S, Whilst Sir William Staines was mayor, the quartern loat was at its highest price, being Is. 104. for three weeks in March. This worthy magistrate, however, when he found that he could not reduce the price, by any other means, published the price of corn every week ; so that ac the end of his mayoralty, bread was reduced to 10ld.
present him, as it were, to God, and passing the night there in prayer, were favoured with a vision of an angel, foretelling them the future sanctity of their son, and how illustrious that same place should become by his means.
He made for himself a small cell, joining to the church of our Lady of Glastonbury, which Osbern, who had seen it, declares to have been but five feet long and two and a half broad, with a small window in the door to let in the light. In this little hut, in which he could not lie at full length to take his rest, the saint spent his hours in fasting, prayer, and manual labour, and by these arms got the better of his spiritual enemies, who ceased not to trouble and molest him.
His eminences were painting, graving, musick, and as an admirable worker in iron and brass : He was accused to king Athelstane for a magician, and that he made his harp not only to have motion, but make musick of itself.
St. Dunstan's harp fast by the wall
Upon a pin did hang ,
Untouch'd by hand, did twang-a. And being hereupon banished the court, he returned to Glastonbury, where he made himself another cell; and (the monks who wrote his life) as he was making some iron utensils, a Proteus deyil appeared to him in the shape of a wo. man; which Dụnstan perceiving, plucked his tongs glowing hot out of the fire, and with them kept the devil a long time by the nose roaring and bellowing.* After Athelstan's death, Dunstan was recalled to court, but was by king Edmund soon rebanished, and afterward sent out of the kingdom by king Edwy, who dying, St. Dunstan was again recalled by king Edgar, and made bishop both of Worcester and London at once, and then archbishop of Canterbury,
The monkish writers of the life of this redoubted saint assert divers instances of his miracles, visions, and divine revelations. They also inform us, that one day as he was celebrating mass in his church of Canterbury, a milk white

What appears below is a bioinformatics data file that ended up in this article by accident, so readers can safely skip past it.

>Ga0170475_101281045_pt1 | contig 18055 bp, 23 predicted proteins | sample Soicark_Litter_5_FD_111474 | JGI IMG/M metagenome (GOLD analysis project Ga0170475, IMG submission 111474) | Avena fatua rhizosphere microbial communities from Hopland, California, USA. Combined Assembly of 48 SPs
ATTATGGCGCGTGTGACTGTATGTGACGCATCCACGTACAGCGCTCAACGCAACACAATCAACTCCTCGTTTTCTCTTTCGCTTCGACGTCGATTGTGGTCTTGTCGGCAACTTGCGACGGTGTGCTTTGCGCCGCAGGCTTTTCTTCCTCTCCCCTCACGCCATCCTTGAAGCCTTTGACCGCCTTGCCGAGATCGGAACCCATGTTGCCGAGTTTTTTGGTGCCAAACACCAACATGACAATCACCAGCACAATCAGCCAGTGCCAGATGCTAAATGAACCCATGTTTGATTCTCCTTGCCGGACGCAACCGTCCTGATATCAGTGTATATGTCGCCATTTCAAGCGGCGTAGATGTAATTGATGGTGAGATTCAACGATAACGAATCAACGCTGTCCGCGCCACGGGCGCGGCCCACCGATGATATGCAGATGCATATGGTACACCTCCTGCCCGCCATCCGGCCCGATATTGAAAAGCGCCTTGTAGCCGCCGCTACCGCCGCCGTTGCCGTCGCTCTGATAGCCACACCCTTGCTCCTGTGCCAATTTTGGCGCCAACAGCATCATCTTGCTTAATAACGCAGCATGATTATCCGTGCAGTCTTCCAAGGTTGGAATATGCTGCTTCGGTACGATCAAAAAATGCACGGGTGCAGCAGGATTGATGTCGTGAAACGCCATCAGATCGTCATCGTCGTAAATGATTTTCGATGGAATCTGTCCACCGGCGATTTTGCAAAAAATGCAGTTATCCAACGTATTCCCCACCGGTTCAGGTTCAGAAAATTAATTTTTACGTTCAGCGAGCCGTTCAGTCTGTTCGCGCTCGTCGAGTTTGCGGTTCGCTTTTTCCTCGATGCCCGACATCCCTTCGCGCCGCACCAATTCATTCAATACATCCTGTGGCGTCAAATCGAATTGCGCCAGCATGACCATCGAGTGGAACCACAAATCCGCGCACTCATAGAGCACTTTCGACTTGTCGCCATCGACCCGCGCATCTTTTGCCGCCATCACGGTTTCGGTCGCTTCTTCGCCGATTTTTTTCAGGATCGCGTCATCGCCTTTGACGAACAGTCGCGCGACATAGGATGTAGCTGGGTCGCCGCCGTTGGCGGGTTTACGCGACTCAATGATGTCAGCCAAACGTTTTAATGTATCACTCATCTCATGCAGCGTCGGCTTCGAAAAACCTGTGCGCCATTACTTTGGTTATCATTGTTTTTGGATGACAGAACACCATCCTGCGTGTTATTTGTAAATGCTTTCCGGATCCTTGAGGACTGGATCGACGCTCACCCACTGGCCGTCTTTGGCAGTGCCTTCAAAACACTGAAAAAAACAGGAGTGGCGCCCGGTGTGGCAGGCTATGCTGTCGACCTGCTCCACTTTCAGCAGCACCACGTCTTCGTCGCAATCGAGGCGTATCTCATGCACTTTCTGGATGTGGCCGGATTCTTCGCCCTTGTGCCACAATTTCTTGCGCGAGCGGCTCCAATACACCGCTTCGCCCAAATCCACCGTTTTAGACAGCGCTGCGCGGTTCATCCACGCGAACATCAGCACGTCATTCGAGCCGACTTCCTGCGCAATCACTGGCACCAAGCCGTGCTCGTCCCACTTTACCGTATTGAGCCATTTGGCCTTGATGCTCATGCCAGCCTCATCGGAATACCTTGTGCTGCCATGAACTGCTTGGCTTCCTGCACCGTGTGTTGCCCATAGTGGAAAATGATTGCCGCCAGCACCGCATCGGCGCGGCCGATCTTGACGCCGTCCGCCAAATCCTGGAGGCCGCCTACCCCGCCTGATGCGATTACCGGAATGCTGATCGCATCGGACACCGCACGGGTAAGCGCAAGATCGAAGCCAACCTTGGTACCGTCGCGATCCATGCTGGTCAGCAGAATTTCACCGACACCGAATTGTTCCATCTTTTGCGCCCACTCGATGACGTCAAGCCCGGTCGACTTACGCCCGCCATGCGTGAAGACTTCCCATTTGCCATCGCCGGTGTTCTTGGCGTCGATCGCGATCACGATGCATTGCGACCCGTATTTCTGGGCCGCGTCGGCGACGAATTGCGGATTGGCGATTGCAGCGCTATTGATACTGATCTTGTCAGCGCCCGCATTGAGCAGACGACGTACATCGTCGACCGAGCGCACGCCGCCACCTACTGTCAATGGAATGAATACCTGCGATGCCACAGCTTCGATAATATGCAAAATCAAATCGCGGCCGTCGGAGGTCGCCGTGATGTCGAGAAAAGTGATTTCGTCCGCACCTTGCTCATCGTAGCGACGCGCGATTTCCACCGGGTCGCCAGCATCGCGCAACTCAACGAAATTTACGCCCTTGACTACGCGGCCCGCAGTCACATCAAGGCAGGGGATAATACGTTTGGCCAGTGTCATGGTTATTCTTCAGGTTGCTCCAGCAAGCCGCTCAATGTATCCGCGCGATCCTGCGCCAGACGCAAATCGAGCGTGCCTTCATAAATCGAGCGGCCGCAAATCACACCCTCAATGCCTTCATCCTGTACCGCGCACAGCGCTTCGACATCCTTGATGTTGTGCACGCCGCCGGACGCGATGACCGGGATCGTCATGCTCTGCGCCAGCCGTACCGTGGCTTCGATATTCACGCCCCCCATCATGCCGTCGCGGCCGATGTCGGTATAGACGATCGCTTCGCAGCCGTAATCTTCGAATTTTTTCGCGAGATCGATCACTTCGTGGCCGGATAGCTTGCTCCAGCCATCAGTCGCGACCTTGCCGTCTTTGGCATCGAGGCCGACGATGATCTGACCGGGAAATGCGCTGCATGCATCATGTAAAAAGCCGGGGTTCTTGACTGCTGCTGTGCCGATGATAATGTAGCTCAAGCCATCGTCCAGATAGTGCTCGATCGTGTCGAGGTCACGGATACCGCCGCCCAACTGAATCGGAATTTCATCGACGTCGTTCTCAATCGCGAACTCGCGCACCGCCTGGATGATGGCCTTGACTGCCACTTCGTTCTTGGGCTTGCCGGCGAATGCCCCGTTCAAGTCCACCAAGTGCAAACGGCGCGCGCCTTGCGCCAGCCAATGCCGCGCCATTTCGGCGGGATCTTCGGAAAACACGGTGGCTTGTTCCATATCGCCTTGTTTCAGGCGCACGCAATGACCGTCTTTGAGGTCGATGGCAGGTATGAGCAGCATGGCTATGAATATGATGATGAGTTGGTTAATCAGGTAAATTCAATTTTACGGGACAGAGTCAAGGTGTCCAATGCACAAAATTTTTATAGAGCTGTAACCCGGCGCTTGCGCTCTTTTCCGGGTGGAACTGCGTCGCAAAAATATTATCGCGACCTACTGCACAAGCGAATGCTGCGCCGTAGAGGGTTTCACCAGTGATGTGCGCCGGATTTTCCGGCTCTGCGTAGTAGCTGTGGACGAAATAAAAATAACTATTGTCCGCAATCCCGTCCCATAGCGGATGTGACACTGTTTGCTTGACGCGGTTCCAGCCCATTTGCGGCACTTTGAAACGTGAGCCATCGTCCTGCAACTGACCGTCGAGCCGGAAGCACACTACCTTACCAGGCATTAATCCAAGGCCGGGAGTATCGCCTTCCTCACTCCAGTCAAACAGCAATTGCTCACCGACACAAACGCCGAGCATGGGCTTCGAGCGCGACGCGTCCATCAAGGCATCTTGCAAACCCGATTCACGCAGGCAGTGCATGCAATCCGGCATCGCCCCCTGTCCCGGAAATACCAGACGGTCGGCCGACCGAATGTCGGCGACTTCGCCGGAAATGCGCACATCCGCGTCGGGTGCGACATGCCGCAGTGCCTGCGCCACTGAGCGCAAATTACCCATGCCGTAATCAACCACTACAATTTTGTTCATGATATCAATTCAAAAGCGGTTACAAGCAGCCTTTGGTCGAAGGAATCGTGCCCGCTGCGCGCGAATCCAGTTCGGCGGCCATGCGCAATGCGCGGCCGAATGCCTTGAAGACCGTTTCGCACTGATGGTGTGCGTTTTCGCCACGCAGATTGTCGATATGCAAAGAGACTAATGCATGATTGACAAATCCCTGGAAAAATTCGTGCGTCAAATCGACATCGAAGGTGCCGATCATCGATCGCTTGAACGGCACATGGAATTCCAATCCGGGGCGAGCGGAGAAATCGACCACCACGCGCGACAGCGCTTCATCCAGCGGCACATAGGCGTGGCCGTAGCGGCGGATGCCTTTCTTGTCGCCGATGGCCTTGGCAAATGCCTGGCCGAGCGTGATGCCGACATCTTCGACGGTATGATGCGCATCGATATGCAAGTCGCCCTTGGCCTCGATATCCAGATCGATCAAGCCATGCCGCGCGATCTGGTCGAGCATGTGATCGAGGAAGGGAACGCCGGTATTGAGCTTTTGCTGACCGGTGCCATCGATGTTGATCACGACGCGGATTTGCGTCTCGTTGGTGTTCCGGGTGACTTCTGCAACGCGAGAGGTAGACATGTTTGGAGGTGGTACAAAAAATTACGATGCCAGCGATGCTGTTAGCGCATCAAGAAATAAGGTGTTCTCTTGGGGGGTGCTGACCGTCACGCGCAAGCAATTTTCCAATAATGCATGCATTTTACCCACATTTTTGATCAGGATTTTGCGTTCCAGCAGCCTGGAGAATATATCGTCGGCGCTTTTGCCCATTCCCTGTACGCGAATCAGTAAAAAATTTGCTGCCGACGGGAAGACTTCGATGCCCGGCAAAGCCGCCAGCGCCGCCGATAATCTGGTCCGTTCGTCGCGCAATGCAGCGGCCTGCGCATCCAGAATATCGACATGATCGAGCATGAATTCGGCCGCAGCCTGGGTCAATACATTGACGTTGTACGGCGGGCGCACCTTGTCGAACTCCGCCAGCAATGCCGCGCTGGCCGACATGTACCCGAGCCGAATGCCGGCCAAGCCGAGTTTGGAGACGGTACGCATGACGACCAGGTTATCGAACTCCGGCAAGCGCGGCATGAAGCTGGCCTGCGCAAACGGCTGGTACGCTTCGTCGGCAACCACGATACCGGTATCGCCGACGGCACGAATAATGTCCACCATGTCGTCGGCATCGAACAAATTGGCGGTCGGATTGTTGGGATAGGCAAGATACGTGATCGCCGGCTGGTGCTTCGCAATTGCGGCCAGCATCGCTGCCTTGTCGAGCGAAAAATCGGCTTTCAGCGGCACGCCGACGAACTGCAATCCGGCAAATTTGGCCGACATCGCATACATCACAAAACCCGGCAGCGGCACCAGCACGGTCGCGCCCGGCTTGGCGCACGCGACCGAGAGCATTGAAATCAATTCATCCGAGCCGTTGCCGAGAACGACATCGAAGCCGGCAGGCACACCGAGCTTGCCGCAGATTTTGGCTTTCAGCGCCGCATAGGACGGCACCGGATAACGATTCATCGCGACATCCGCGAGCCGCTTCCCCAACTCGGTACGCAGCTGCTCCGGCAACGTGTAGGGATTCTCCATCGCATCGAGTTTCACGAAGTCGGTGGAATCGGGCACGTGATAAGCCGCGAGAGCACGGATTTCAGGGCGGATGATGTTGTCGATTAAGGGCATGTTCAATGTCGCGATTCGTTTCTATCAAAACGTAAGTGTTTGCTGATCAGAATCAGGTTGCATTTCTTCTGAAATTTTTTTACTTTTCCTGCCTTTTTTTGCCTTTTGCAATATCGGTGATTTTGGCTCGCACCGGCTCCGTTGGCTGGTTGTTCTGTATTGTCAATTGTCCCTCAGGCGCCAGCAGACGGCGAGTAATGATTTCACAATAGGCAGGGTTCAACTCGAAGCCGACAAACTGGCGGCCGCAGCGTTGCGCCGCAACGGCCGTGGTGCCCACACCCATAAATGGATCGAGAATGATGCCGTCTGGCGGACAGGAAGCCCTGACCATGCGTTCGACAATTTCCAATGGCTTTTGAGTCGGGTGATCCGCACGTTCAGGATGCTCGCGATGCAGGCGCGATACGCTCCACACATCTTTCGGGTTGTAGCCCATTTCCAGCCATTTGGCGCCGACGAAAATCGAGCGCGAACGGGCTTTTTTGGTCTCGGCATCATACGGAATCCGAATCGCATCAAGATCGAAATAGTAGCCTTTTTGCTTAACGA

* A tavern formerly exhibiting this circumstance on its sign near Tem. ple-Bar, was profanely called, The Devil Tavern!
M m 2
dove was seen hovering over his head till the end of the sacrifice, and then went and sat upon the pyramid that stood over the monument of St, Odo, which the saint seeing, con, ceived from that time so great an esteem for this his holy predecessor, that he never named him without calling him Odo the Good, and always knelt down when he passed by his monument. St. Dunstan died at the age of seventy years, having been archbishop twenty-nine years. *
This church is denominated in the East, to distinguish it from another of the same name in Fleet Street; though in antient records it is wrote jurta Turrim London. It is of very antient foundation; but being in a state of decay, it was, as Stow says, repaired and worthily beautified in the year 1633, amounting almost to a new building, for it cost upwards of 24001, to which many worthy parishioners largely contributed.
The unhappy flames of 1666, however, reduced it nearly to rubbish, and left only the walls standing; a lofty spire of timber was also consumed. The piety of Lady Williamson, of Hales Hall, in Norfolk, restored the fabric. The walls being still firm, were substantially repaired, in consequence of her benefaction of 40001. The remains of the old tower were taken down and another built in 1698, as it now appears.
The church is situated on a declivity leading to Thames. Street, called St. Dunstan's Hill, within a large burial ground, in which are many tall and flourishing trees, which answer all the purposes of a rookery.
Externally the structure is very plain, except the tower and steeple, which is built in the modern Gothic style, eighty, seven feet in length, sixty-three in breadth, and thirty-three in height to the roof, and contains eight fine bells. The steeple is one hundred and twenty-five feet high, and well constructed in the Gothic manner, The tower is light, supported by out-works at the angles, and divided into three stages, terminating at the corners by four handsome pinnacles, in the midst of which rises the spire on the narrow crowns of four Gothic arches; a bold attempt in architecture, and one * Britannia Sancta, &c.